How I Became a Software Developer Part 1

I don’t know if it’s all the nostalgia for the 90s going around lately, but I’ve had a bunch of conversations with other developers that got me thinking about my early years in web development. Back in 1998 I made tons of random websites with hilarious CSS, absolutely insane JavaScript, and crazy background wallpapers. I made them mostly with Geocities and Angelfire, and they were part of so many web rings.

I had lots of sites, but my main sites were my Xanga and LiveJournal. Those were the ones people actually knew about because everyone had a Xanga or a LiveJournal, or sometimes both like I did. I remember them being like mini-social networks.

It’s a little bit harder to remember when I made the first app or app-like thing. I don’t think it got made until 2001 or 2002 because around then I managed to get my own domain name for free. I think I got it by taking a survey about the internet. Can’t remember the specifics though.

I had been getting tired of the design constraints of Xanga— there was only so much you could do with it. The thing I made is considered a pretty classic first app these days: a blog app. Thing. App-thing. I say app-thing because it wasn’t exactly an app— it was a tiny bit of PHP with some vanilla JavaScript thrown in to make it easier to use. It had no database and I’m 99% sure it wrote directly to some files on wherever I was hosting it. It had no admin view, but it did have basic auth and wow was that ever unsafe because it sent the password in plaintext.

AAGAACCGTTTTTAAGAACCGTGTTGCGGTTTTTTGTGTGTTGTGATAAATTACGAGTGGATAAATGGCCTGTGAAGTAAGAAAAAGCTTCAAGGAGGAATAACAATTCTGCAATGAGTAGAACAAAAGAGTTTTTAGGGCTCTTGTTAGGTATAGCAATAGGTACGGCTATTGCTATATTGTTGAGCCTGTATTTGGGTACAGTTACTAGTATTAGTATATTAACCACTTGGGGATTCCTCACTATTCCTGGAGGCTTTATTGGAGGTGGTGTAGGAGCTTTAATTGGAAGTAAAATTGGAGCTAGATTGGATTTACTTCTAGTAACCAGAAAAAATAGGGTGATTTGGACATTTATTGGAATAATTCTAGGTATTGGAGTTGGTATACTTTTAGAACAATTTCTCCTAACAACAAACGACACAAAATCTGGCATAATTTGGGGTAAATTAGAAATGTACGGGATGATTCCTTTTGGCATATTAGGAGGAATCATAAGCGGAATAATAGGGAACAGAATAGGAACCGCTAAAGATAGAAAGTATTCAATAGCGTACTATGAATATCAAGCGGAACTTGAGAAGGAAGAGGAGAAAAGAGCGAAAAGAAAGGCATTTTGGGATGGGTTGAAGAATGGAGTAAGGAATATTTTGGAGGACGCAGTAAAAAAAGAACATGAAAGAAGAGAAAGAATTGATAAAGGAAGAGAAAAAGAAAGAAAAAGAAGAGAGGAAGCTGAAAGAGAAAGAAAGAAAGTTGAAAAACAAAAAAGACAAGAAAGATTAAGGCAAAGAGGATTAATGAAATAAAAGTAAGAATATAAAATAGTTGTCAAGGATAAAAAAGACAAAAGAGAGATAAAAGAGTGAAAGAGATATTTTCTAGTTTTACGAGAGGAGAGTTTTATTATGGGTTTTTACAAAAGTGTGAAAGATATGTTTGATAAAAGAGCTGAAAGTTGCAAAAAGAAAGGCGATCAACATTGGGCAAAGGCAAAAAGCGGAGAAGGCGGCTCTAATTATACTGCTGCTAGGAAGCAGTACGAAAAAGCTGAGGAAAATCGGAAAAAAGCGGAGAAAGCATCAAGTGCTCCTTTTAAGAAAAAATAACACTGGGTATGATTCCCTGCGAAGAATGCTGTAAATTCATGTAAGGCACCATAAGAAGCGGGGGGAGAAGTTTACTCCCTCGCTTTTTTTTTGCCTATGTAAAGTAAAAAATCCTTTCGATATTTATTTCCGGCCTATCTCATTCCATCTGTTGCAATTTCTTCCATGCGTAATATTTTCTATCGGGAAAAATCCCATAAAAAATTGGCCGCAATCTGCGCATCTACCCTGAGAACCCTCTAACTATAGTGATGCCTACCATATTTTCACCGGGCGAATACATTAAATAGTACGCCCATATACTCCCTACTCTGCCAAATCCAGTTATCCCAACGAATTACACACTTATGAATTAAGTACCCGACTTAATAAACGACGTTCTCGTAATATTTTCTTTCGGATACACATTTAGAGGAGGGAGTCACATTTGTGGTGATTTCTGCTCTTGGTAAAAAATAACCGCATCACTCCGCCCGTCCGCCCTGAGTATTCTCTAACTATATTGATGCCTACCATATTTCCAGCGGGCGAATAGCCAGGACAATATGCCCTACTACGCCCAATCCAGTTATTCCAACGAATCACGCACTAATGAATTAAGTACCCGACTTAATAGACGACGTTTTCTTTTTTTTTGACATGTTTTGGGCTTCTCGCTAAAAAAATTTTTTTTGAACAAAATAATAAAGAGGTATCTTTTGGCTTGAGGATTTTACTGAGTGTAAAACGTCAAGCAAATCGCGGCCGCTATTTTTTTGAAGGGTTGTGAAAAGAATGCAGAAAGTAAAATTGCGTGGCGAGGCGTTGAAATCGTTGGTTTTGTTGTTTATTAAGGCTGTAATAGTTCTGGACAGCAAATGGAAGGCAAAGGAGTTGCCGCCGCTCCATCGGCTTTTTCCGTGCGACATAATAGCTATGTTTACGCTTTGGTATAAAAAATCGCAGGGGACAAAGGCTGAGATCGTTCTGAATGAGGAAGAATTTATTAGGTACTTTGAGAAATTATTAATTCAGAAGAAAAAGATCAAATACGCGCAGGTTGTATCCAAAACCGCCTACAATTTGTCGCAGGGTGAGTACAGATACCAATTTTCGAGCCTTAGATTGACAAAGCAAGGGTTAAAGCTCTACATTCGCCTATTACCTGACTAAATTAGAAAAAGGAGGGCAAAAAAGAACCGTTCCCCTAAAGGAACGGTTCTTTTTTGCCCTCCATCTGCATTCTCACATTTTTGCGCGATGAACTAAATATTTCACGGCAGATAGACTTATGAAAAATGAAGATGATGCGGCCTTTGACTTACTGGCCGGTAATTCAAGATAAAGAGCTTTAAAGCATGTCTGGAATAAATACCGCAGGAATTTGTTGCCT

This was before the days of responsive, so it had a fixed layout made of a big image and a smaller repeating background image that I blended into a solid background color. Most likely I used tables to line everything up correctly. Clicking the link to add a new post resulted in a pop up window, which sounds horrifying now, though I remember it as standard for the early 2000s. Later on I got fancy and added pagination and an edit post option. There was also a basic commenting system that I made from scratch.

To this day, I have no idea how I pulled it off with the knowledge I had at the time. I wish I still had the code, but it disappeared with my beloved old Gateway 2000.